Ballot Measures: Mixed Results for Workers

Three pictures: First one shows a happy child, hand in air, with Preschool for All yard sign; second shows a woman holding a handwritten sign: "Spending $787 on my classroom to start the school year is NOT okay! #InvestInEd #RedForEd"; third shows a young woman with a handwritten sign: "FAIR TAXES IS INVESTING IN US"

Photos: Preschool for All: Yes on 26-214 (Portland); Invest in Education (Arizona); Schools and Communities First (California)

Note: This article was posted at 2 p.m. ET on Wednesday, November 4, as results from around the country were still coming in.

Like everyone else, we’re anxiously watching for updates on the presidential vote-count and consequential down-ballot races. Those results could have significant implications for the battlegrounds for labor in the years ahead.

But there were also several ballot initiatives worth keeping an eye on. Here’s how they fared, or are faring so far.

It’s hard to draw any overall conclusions here about where public opinion has shifted. Taxing the rich remains widely popular—but the ballot measures trying to enact it got mixed results. How much are these results a referendum on the demand, versus on the messaging of each campaign or on the particular balance of forces in each state?

Raising the minimum wage incrementally to $15 won in Florida—while at the same time President Trump appears to have won the state. Is this proof that clear economic demands can be popular in otherwise conservative areas, or an indictment of the Democratic establishment’s efforts to win the state?

Questions like these will be important to figuring out how we fight for our demands and what comes next.


Proposition 15 in California sought to raise taxes on high-value commercial properties. It would have undone some of the damage of the 1970s “tax revolt,” which over the last decades has kept California and other states from raising revenue for public services. Proponents predicted the change would bring in $10-$12 billion in a normal year for public schools and other services. The initiative was supported by a coalition of labor and community organizations, who have been fighting for this change for 10 years. Outcome unclear, but it doesn’t look good.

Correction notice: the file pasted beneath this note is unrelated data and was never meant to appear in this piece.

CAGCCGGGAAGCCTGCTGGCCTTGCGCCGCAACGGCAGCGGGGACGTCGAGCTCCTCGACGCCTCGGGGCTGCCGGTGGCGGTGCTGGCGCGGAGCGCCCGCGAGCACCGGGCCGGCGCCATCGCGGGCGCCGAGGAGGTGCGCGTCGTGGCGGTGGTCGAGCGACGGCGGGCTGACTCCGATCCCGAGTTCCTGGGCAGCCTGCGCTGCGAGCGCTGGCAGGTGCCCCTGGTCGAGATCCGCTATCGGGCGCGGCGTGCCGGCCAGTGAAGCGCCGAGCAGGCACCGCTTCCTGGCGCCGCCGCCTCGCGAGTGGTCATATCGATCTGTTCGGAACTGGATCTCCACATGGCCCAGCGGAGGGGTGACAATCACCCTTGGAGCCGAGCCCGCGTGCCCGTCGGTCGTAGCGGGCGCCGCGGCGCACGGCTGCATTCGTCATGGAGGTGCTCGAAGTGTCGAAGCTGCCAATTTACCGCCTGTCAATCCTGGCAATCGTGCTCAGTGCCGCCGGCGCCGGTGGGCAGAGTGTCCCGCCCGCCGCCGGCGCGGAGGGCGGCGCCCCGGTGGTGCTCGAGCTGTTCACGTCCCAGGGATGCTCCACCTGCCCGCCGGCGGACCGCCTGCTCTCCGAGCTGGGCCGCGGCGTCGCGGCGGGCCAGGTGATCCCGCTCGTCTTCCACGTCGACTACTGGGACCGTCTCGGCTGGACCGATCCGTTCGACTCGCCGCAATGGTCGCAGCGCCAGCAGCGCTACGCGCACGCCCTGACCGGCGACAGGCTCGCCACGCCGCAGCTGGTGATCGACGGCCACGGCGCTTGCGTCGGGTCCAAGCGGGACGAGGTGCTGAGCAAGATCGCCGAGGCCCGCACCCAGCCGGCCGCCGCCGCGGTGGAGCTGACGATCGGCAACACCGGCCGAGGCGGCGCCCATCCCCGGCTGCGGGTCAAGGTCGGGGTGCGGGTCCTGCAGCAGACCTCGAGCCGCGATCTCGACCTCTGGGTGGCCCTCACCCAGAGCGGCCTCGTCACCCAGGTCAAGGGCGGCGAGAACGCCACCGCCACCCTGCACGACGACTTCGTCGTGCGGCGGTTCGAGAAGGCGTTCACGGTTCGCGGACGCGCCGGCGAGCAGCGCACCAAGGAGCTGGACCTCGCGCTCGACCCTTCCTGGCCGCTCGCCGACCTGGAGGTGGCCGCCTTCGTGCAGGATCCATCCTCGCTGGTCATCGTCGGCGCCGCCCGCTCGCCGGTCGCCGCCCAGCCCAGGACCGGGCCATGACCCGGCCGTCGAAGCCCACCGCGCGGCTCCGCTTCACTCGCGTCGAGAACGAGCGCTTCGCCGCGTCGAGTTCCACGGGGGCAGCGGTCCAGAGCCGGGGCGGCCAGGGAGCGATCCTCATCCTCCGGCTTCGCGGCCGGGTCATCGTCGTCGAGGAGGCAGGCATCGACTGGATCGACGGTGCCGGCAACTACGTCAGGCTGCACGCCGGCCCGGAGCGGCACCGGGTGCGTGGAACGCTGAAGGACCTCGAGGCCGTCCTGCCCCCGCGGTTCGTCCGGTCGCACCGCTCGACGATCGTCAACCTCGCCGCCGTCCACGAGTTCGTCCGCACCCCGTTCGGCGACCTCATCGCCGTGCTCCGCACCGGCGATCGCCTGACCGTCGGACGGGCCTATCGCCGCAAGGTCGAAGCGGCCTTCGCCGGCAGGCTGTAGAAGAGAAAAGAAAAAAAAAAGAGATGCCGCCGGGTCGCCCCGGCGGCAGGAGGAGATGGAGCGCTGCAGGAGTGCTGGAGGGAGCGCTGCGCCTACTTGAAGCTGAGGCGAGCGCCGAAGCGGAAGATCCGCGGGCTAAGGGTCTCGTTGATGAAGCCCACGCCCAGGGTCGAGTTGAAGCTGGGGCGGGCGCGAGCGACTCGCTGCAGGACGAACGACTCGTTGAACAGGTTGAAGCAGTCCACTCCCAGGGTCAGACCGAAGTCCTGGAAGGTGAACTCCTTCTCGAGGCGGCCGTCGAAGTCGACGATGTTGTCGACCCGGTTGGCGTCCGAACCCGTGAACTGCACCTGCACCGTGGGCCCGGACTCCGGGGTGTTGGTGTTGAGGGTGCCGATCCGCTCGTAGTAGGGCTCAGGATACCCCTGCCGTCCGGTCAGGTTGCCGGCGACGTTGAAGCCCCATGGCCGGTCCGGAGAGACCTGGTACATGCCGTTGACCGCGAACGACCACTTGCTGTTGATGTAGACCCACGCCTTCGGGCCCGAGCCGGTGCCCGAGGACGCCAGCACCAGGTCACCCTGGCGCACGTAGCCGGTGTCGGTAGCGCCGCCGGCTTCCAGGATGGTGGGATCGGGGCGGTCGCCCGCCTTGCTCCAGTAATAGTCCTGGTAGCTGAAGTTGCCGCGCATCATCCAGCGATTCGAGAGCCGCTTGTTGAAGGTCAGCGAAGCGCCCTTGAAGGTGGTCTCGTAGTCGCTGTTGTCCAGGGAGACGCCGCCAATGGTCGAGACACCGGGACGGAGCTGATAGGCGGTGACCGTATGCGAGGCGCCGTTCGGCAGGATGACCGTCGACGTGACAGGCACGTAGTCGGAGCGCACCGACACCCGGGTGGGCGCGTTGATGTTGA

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Proposition 208 in Arizona will create a new income tax bracket for high earners and funnel that money into salary increases for teachers and educational support staff. It will tax individuals who make more than $250,000 per year (or households over $500,000) at an additional 3.5 percent. After the 2018 walkouts, teachers gathered hundreds of thousands of signatures for a similar Invest in Ed measure, but suffered a setback when the state’s Supreme Court knocked it off the ballot on a technicality. This year despite another round of legal challenges, voters finally got the chance to approve it. Passed! Congratulations, Arizona teachers.

The Fair Tax Amendment in Illinois would create a progressive tax system, taxing high-income earners at an increased rate. As it stands, Illinois has a flat tax, where everyone pays the same percentage of their income. Likely failed, unfortunately.

Proposition 118 in Colorado will create a paid family and medical leave system, to be funded by a payroll tax. Workers will be able to take up to 12 weeks of paid leave, under circumstances similar to the federal Family and Medical Leave Act (which allows workers to take unpaid time off). Most industrialized nations provide paid leave after the birth of a child; the U.S. does not. Colorado will become the ninth state to guarantee some sort of paid leave. Passed!

Measure 26-214 in Multnomah County, Oregon, is a union-backed measure to provide universal tuition-free preschool for Portland's three- and four-year-olds by taxing high incomes (individuals over $125,000, households over $200,000). Passed!


Proposition 22 in California is part of the extended war between labor organizations and employers in the “gig economy.” Last year, California passed Assembly Bill 5, a law that heavily restricted which workers could be considered independent contractors, ineligible for minimum wage laws and the right to form unions. Uber and Lyft failed to overturn it through the courts, but they opened up a new front by getting this initiative on the ballot; it creates a massive carve-out where AB 5 no longer applies to their drivers. These companies, along with co-conspirators like Instacart, spent upward of $200 million to pass the initiative—making it the most expensive ballot initiative in California history. Rideshare drivers waged a grassroots campaign to shoot it down. Uber’s measure passed, and with a provision making it hard to repeal. This is very bad news.


Amendment 2 in Florida will raise the minimum wage immediately to $10 per hour, and then incrementally to $15 per hour by 2026. Florida’s current minimum wage is $8.56. The federal minimum is $7.25, unchanged since 2009. Passed.

Joe DeManuelle-Hall is a staff writer and organizer at Labor Notes.